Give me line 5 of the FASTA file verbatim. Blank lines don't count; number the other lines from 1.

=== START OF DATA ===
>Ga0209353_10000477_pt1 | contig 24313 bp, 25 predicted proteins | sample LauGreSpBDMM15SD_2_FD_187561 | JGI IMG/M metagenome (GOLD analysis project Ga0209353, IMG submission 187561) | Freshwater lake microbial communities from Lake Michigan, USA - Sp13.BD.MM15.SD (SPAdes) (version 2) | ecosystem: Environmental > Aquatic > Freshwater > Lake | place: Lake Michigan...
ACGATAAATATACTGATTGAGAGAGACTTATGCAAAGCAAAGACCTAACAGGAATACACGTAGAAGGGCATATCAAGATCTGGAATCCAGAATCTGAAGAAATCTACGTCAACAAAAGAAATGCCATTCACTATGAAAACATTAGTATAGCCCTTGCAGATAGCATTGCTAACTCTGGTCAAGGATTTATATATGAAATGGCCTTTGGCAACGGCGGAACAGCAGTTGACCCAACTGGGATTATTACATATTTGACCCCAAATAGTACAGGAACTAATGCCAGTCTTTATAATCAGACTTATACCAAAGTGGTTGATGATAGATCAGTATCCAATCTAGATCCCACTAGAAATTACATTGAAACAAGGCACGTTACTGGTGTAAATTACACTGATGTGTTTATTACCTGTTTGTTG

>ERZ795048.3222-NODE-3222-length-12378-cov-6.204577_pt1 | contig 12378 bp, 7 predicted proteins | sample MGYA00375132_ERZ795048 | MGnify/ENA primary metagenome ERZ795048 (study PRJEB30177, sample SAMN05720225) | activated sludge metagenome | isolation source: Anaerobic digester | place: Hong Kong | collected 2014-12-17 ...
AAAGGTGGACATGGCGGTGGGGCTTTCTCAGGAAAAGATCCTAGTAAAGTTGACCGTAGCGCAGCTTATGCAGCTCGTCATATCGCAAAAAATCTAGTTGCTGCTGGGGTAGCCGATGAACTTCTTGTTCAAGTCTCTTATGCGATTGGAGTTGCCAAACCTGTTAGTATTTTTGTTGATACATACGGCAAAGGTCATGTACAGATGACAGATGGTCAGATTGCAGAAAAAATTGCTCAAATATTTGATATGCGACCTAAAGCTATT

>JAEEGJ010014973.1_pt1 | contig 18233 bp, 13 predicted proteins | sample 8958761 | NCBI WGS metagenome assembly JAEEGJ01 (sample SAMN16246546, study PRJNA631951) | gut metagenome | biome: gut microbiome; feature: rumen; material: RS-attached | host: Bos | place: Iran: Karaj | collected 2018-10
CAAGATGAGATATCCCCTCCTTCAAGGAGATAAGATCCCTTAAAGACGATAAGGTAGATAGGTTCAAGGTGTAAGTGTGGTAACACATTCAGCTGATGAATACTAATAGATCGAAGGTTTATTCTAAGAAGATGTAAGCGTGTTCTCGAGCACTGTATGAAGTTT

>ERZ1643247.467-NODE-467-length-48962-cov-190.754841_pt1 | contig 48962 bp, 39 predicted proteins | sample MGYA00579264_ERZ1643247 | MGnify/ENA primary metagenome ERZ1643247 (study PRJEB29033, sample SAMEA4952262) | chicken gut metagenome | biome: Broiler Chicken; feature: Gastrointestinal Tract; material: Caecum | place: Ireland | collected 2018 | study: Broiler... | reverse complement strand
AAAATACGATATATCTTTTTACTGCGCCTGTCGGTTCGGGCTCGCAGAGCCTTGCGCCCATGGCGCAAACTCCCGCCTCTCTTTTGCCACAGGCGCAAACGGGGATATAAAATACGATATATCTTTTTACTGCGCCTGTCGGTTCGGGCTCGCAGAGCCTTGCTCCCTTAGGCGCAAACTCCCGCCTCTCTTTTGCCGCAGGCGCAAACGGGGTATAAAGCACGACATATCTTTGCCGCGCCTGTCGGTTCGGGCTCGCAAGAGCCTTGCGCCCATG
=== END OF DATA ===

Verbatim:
>JAEEGJ010014973.1_pt1 | contig 18233 bp, 13 predicted proteins | sample 8958761 | NCBI WGS metagenome assembly JAEEGJ01 (sample SAMN16246546, study PRJNA631951) | gut metagenome | biome: gut microbiome; feature: rumen; material: RS-attached | host: Bos | place: Iran: Karaj | collected 2018-10